Parisian audiences famously rioted at the premiere of Stravinsky’s Rite of Spring. Although often cited as evidence that the audience simply didn’t understand what they were hearing, the opposite is arguably true –they recognized the fact that they were hearing the aural equivalent of a revolution.
It is arguably a backhanded honor to have your art banned. In addition to making your work irresistible to the adolescent, the rebellious and the revolutionary, it also stands as a testament to the fact that the authorities recognize the power and the importance of what you have created. If the worst fate for an artist is to have her art disregarded and ignored, then being banned is the opposite.
Following that logic, it must be an even greater honor to be exiled, a painful and heartbreaking compliment paid to Mother Africa herself, Mirium Makeba, when her passport was cancelled in 1960, while she was away from her native South Africa on tour. In addition to being world music’s first global superstar, a powerful and transcendent performer who sang songs from every nation and genre and made them all her own, she was an outspoken advocate for the oppressed and disenfranchised.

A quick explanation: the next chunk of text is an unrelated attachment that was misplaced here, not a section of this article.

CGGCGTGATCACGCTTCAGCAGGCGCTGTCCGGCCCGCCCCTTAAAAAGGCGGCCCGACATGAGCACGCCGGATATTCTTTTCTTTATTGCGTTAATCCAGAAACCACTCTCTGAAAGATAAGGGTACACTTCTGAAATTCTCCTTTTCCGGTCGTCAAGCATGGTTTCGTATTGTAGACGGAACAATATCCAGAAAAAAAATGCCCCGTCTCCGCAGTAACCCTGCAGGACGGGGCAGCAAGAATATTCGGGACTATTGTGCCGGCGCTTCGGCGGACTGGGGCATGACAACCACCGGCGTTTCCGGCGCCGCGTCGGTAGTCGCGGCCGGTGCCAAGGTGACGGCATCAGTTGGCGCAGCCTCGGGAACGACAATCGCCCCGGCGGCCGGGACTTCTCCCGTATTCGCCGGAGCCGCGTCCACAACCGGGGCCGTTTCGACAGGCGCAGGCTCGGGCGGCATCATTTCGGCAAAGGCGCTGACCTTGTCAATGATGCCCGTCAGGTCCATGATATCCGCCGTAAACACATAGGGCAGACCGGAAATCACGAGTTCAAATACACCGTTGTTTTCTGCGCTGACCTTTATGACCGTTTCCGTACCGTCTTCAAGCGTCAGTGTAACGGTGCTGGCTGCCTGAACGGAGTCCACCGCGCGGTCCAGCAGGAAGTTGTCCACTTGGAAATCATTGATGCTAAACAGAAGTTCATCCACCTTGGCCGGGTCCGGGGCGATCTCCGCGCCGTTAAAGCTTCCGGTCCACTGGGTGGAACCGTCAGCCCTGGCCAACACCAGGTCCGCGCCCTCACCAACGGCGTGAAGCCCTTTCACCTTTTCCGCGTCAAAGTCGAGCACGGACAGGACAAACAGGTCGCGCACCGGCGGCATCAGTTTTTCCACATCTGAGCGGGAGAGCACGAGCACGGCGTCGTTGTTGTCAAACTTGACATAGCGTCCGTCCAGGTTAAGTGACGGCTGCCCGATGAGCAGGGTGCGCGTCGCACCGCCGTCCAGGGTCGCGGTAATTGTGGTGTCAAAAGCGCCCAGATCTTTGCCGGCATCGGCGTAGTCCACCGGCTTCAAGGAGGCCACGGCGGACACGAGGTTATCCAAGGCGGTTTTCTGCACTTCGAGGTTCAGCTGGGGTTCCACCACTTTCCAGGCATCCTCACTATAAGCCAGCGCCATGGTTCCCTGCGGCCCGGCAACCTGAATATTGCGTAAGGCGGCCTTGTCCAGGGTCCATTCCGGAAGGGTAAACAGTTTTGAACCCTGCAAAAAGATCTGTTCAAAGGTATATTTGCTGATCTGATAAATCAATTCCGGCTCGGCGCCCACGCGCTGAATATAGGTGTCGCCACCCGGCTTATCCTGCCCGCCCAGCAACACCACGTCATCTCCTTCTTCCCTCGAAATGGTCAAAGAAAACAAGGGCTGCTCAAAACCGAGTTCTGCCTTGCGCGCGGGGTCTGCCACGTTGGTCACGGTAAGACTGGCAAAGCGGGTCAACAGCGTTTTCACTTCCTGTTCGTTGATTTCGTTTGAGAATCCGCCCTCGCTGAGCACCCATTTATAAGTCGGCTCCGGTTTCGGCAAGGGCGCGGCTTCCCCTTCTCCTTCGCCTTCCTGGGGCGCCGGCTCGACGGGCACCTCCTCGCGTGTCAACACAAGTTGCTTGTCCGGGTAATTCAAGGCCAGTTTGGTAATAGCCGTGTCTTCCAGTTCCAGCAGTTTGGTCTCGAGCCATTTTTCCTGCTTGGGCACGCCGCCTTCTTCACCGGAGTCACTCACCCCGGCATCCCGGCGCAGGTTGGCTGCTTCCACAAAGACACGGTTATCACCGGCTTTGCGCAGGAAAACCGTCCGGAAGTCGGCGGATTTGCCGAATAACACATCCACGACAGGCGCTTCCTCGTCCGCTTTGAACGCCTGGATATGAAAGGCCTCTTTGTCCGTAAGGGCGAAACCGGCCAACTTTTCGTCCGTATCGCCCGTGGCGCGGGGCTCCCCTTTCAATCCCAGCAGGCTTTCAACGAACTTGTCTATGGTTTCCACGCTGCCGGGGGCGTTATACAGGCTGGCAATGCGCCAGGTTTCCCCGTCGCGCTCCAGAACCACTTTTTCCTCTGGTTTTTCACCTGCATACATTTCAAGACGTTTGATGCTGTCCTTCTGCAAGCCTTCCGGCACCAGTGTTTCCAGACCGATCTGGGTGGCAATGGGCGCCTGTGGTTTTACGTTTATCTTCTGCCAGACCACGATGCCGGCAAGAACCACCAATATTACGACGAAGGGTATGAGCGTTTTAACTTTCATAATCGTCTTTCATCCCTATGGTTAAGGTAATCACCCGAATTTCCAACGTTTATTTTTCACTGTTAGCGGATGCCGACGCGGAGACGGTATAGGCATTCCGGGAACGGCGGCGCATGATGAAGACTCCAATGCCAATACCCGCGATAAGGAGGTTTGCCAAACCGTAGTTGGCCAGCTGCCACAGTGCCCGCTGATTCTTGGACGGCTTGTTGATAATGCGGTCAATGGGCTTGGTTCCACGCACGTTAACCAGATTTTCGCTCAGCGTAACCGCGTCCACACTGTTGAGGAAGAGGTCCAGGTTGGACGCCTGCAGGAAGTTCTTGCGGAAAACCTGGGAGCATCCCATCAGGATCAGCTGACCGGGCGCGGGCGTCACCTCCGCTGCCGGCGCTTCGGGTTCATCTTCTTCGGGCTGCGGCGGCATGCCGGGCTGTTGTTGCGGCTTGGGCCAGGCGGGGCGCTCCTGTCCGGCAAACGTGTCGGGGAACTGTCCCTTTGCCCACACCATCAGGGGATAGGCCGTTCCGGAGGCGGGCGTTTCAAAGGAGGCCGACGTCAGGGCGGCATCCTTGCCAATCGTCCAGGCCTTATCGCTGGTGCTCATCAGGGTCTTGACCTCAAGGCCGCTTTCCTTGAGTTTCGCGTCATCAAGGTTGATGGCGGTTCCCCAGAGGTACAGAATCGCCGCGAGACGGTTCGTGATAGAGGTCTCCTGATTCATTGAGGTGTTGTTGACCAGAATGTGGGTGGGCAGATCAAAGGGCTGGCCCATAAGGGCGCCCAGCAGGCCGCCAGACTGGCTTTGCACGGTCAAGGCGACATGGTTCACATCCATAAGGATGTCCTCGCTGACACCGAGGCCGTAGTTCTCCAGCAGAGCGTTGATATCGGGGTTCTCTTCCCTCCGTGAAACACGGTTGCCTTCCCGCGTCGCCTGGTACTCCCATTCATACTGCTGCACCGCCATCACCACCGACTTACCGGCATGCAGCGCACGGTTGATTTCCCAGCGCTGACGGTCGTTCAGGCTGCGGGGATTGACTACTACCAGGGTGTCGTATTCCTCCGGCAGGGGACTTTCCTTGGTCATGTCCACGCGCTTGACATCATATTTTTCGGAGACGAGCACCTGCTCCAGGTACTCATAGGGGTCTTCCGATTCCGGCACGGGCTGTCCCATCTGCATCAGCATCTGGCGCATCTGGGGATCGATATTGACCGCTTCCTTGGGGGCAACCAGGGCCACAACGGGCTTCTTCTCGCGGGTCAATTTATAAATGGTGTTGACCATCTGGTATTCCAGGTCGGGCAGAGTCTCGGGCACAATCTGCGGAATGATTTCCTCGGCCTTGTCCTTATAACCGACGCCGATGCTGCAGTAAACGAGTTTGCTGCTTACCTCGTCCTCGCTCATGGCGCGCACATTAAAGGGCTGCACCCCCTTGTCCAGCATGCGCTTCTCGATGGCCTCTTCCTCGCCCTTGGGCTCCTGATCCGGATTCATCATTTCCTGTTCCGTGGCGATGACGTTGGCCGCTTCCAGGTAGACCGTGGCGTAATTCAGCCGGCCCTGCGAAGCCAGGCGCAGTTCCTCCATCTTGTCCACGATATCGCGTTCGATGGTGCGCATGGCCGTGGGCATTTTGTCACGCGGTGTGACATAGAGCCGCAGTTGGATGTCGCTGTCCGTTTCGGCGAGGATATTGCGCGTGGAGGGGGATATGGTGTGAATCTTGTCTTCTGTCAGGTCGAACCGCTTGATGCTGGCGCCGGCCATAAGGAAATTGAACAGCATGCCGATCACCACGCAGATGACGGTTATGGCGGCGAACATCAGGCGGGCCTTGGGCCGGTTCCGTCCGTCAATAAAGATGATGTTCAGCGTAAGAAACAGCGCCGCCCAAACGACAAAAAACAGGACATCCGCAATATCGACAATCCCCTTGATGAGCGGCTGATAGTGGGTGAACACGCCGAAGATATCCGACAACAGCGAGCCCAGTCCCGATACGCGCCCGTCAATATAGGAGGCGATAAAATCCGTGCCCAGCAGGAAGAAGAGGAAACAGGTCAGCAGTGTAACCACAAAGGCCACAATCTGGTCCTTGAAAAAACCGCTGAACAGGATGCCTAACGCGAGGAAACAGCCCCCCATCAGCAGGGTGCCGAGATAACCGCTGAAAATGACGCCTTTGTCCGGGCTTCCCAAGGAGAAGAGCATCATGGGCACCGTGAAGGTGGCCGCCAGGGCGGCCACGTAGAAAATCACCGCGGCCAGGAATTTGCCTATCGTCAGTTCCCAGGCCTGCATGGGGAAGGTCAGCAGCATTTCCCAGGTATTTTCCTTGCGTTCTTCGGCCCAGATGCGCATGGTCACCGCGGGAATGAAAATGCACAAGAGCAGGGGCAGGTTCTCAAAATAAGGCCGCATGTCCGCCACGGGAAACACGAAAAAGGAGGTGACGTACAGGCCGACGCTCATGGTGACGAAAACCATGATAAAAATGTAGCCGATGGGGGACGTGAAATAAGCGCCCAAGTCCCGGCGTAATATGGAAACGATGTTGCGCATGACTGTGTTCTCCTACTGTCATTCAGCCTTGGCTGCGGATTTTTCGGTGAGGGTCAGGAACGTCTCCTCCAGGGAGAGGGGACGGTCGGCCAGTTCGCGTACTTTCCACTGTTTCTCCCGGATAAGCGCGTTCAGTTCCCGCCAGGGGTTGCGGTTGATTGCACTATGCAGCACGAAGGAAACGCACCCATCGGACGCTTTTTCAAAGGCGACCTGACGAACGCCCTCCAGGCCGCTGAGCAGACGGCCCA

- Fountains of Wayne: A Case Study
- “We All Try”: Philosophical Music
- The Dangerously Talented Miriam Makeba
- We Invented the Remix, Part II
- Black Music As Philosophy: We Invented the Remix, Part I
- Not Playing the Background
- Columbus Invitational All Stars
- In Memory of the Queen of Soul
- Alt Classical: The Innovators
- WC Handy: That Random Minor Note Part II